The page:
Reverse Engineering


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Reverse Engineering - short version

The process of dismantling a competitor's products to understand the strengths and weaknesses of the designs.



Reverse Engineering - long version

Reverse engineering is the process of discovering the technological principles of a device, object, or system through analysis of its structure, function, and operation. It often involves taking something (e.g., a mechanical device, electronic component, software program, or biological, chemical, or organic matter) apart and analyzing its workings in detail to be used in maintenance, or to try to make a new device or program that does the same thing without using or simply duplicating (without understanding) the original.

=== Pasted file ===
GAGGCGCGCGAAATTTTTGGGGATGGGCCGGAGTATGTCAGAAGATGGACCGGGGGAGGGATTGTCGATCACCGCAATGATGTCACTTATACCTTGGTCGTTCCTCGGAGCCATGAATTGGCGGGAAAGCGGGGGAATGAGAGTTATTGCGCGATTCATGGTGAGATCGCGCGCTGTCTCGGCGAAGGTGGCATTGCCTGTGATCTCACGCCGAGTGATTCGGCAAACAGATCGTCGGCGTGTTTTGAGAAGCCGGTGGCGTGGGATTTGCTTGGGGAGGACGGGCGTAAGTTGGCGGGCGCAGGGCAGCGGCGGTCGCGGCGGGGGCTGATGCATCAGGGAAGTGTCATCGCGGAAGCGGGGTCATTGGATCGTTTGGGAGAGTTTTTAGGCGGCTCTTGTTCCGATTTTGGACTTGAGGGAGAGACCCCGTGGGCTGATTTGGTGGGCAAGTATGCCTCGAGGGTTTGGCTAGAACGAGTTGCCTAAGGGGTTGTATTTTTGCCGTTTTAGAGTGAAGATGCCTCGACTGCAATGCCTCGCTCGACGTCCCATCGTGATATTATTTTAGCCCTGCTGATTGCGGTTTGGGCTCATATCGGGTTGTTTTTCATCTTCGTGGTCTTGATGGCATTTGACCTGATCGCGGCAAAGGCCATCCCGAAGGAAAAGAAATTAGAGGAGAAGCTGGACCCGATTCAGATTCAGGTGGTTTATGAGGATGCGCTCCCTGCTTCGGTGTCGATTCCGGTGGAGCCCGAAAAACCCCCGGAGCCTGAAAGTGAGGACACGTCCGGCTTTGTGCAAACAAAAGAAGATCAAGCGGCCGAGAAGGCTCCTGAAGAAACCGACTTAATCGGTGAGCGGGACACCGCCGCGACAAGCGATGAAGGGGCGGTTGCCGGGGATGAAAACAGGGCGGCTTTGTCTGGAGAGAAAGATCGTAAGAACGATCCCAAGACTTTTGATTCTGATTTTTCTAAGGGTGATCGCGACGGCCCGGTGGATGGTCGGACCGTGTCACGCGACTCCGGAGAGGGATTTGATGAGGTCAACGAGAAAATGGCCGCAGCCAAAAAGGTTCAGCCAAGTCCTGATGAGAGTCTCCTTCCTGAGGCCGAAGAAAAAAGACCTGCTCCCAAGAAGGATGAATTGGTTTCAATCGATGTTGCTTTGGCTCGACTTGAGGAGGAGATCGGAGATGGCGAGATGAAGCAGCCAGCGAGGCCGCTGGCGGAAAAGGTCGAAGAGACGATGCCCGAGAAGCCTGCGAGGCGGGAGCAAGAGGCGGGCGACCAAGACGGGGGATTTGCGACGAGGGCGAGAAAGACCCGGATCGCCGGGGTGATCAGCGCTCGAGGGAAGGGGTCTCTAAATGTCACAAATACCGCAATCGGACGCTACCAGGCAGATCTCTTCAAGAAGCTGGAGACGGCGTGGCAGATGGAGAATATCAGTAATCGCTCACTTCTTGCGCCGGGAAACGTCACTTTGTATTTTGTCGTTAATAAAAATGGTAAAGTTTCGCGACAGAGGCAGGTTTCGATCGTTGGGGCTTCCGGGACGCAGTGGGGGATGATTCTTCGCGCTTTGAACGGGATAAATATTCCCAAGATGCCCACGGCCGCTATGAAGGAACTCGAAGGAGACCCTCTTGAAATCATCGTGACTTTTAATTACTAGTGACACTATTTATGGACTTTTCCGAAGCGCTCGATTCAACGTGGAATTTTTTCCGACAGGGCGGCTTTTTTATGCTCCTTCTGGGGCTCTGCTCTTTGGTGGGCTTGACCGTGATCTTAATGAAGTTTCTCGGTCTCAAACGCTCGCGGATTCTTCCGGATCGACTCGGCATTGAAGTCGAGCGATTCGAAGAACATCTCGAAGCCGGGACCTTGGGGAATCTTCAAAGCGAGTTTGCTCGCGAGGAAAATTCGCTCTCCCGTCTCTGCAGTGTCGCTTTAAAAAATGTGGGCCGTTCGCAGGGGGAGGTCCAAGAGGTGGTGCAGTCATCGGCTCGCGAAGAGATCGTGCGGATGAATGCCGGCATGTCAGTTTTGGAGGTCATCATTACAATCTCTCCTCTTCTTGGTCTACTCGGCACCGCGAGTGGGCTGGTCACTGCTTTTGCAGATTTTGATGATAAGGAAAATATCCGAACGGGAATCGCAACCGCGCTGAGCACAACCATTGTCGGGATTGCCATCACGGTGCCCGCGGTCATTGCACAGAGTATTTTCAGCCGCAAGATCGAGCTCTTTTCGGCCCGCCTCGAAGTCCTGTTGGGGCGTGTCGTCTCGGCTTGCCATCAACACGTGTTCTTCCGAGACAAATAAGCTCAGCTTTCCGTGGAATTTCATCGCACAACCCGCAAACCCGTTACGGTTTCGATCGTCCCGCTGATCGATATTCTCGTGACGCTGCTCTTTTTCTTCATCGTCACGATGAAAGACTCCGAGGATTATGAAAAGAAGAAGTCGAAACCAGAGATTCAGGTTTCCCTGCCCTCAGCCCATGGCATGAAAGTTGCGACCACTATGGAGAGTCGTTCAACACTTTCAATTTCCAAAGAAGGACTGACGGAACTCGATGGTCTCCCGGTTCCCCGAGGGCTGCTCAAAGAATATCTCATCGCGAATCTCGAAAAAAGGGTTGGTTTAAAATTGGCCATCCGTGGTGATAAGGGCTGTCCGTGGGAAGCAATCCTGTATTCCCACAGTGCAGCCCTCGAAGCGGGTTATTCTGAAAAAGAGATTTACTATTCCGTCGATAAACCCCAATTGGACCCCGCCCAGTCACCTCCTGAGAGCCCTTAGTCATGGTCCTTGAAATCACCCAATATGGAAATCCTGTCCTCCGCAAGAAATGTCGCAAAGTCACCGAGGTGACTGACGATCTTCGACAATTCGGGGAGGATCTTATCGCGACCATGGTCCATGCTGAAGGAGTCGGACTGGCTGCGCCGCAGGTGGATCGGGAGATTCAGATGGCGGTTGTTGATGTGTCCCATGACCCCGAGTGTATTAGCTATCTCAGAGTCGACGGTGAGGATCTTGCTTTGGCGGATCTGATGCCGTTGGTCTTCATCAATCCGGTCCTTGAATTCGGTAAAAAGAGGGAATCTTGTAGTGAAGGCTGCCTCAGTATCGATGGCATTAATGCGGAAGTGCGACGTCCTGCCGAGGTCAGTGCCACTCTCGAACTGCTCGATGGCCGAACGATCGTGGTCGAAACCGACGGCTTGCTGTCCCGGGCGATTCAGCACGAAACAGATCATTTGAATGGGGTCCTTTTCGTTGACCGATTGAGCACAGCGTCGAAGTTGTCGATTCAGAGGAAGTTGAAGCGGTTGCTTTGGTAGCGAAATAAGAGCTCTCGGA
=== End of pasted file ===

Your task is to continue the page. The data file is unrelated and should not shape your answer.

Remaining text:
Reverse engineering has its origins in the analysis of hardware for commercial or military advantage. The purpose is to deduce design decisions from end products with little or no additional knowledge about the procedures involved in the original production. The same techniques are subsequently being researched for application to legacy software systems, not for industrial or defence ends, but rather to replace incorrect, incomplete, or otherwise unavailable documentation.



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